1. Viserion

    Viserion Senior Member

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    To Redeem or not to Redeem?

    Discussion in 'Plot Development' started by Viserion, Feb 18, 2020.

    I’ve been writing a story about a seemingly normal hero who has the ability to turn into a dragon. Blah, blah, blah, he fights an evil empire and grows more vicious and cruel as time goes by. In the end, his best friend pleads with him to spare the capitol. Should I have him be redeemed, or have him plunge into evil overlord territory?
     
  2. Not the Territory

    Not the Territory Active Member

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    I'll be honest, you've really provided no supporting information for the question. Here are some questions that may inspire complexity: Does he have good reason not to spare the capitol? Does the end of his arc have to be so binary? Do the words of his friend carry weight, and if so, why? What are the possible consequences of not wholly vanquishing the enemy? What sacrifices has the protagonist already made in the effort to do so? How much of his identity is dependent upon the exercise of his power?

    If you can't decide, let the story decide. Wait until you reach that pivotal moment, 80k or so words in, and the answer will likely be clear.
     
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  3. Viserion

    Viserion Senior Member

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    Thanks for the advice! I’ll have to keep that in mind.
     
  4. cosmic lights

    cosmic lights Contributor Contributor

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    Redeeming villains suddenly seems to be all the rage lately and for me, it really depends on what they've done. There are things that deserve punishment, not just because it was wrong but out of respect for the victim. I dislike a redemption ark for murdering bastards. Why should they get a second chance when their innocent victims never will? Things like that.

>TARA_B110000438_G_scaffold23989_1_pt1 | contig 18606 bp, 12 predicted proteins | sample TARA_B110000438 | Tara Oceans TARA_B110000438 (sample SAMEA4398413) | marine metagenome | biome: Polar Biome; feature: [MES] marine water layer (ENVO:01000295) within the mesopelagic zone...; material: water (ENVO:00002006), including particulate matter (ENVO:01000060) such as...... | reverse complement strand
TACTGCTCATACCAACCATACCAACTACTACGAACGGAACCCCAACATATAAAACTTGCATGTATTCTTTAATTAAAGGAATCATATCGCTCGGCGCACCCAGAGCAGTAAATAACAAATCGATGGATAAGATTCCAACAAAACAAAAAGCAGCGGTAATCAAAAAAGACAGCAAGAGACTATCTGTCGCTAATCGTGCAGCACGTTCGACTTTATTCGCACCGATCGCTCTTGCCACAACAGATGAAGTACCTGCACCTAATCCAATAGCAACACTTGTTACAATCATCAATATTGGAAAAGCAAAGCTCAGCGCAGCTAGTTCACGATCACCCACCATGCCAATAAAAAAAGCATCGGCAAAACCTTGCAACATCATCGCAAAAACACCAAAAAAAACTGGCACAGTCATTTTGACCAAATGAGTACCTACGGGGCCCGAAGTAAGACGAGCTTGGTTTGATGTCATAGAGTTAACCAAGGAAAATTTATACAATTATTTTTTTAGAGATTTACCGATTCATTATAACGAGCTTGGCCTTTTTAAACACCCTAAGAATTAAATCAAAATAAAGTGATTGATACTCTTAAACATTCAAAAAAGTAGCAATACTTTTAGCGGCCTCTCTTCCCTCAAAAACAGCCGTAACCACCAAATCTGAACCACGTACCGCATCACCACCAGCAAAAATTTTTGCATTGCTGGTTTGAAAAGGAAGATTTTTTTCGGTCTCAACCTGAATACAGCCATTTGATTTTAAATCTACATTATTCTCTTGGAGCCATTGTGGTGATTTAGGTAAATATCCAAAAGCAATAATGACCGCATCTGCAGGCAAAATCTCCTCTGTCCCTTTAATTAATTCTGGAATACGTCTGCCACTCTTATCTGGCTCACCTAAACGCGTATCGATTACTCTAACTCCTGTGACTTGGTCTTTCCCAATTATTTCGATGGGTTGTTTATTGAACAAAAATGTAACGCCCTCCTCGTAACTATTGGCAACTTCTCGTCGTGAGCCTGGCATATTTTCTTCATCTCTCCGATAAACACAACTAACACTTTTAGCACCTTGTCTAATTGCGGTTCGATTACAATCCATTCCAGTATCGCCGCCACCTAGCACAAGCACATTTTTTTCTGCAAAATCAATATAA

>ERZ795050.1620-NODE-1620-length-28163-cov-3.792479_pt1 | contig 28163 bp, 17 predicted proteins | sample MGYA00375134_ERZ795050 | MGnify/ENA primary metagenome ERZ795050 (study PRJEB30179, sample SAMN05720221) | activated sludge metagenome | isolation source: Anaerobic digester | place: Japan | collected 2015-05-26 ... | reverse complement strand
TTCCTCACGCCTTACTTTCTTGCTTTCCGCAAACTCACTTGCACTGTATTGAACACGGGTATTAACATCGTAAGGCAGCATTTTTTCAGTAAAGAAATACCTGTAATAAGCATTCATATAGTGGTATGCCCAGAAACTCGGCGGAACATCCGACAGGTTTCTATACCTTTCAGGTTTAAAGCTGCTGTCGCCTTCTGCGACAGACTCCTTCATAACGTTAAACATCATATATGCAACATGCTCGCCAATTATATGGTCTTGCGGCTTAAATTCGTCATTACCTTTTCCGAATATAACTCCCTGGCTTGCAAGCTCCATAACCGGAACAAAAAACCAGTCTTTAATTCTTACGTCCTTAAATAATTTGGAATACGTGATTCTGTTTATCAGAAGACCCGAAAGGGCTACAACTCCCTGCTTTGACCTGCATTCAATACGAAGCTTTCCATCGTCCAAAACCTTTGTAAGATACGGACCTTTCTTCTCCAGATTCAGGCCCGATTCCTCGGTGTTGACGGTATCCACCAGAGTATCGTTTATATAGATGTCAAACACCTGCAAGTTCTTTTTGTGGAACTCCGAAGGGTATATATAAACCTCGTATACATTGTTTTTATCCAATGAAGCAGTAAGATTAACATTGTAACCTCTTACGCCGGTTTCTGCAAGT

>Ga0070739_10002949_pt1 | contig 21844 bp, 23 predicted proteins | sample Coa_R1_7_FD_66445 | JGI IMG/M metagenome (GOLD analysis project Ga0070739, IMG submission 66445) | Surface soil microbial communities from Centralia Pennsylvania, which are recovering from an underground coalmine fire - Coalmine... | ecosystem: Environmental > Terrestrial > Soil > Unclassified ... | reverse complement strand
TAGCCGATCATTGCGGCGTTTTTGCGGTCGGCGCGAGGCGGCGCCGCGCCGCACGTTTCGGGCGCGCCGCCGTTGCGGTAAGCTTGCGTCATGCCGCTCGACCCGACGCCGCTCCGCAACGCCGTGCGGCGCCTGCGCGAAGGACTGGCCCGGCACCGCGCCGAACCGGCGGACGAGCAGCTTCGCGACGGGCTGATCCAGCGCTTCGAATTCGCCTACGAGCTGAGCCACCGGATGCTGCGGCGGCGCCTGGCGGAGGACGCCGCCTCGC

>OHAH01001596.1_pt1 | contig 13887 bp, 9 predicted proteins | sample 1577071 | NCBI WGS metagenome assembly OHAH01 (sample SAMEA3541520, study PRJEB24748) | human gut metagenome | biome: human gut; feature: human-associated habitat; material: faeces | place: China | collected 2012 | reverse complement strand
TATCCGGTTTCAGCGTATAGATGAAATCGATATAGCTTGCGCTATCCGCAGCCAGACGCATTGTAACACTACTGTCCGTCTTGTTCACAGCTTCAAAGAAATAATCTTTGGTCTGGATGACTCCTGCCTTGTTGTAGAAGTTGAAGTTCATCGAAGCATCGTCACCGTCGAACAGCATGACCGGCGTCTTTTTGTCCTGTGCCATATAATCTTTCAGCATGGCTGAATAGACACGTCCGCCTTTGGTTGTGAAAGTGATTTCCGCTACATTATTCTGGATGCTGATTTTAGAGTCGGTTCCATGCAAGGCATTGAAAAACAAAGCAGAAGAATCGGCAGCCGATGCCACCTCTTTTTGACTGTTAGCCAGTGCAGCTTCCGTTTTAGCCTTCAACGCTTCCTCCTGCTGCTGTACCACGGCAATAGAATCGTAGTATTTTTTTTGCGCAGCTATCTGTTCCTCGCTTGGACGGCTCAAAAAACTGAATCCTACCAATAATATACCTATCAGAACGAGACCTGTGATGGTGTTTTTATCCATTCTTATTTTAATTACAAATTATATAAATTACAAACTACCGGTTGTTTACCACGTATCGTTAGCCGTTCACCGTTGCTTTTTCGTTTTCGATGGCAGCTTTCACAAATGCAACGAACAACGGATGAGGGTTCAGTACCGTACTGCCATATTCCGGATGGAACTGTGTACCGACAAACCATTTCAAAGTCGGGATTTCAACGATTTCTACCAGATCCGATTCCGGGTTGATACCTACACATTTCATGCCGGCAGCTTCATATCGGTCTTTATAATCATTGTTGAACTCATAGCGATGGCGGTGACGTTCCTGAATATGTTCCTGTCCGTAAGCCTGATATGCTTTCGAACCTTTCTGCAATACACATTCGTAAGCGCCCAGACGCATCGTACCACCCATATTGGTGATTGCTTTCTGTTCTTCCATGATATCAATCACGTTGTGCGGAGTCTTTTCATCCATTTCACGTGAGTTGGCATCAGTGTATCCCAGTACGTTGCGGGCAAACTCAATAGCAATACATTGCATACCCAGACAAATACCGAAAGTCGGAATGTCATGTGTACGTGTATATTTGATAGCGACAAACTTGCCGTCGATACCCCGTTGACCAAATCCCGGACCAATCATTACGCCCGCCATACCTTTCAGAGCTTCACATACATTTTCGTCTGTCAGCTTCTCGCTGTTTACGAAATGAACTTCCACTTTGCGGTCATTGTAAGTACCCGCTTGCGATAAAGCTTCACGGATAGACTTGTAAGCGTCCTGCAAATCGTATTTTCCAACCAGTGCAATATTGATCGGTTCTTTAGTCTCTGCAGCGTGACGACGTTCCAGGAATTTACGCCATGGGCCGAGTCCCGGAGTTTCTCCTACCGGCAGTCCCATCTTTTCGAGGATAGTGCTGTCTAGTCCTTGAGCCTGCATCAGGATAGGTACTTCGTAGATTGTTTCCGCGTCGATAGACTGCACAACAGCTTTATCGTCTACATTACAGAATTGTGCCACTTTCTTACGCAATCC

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  5. TheOtherPromise

    TheOtherPromise Senior Member

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    Wow, sounds a little like the story I'm working on. (Though mine doesn't have dragons, at least not in a prominent role.)

    Ultimately this will really impact what type of story you're telling so keep in mind the kind of tone and message you want to have in your story.

    If the hero (I'm assuming he's the PoV character) does become irredeemable than you've written a tragedy. And it should be presented as such (fairly early on if possible) otherwise you run the risk of upsetting your readers.

    If he does turn back from his fall, well then you'll need to show why this choice is different from his prior ones so that he would act different. If his friend has been by his side this whole time but silent, why do they speak up now? If they've been trying to get the hero to hold back throughout the story, why does the hero choose to listen here? Why are the stakes different to make this the line he won't cross? And why should we believe that because he doesn't cross this line, he has fundamentally changed and won't be as cruel as he's been, in the future?

    This is something I too have been struggling with in my own characters' redemption arcs so I don't really have any answers to give you, just questions.
     
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  6. Naomasa298

    Naomasa298 HP: 12/210 MP: 0/130 Contributor

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    Ultimately, it's YOUR story. Do what you want to do, not what other people think you should do.
     
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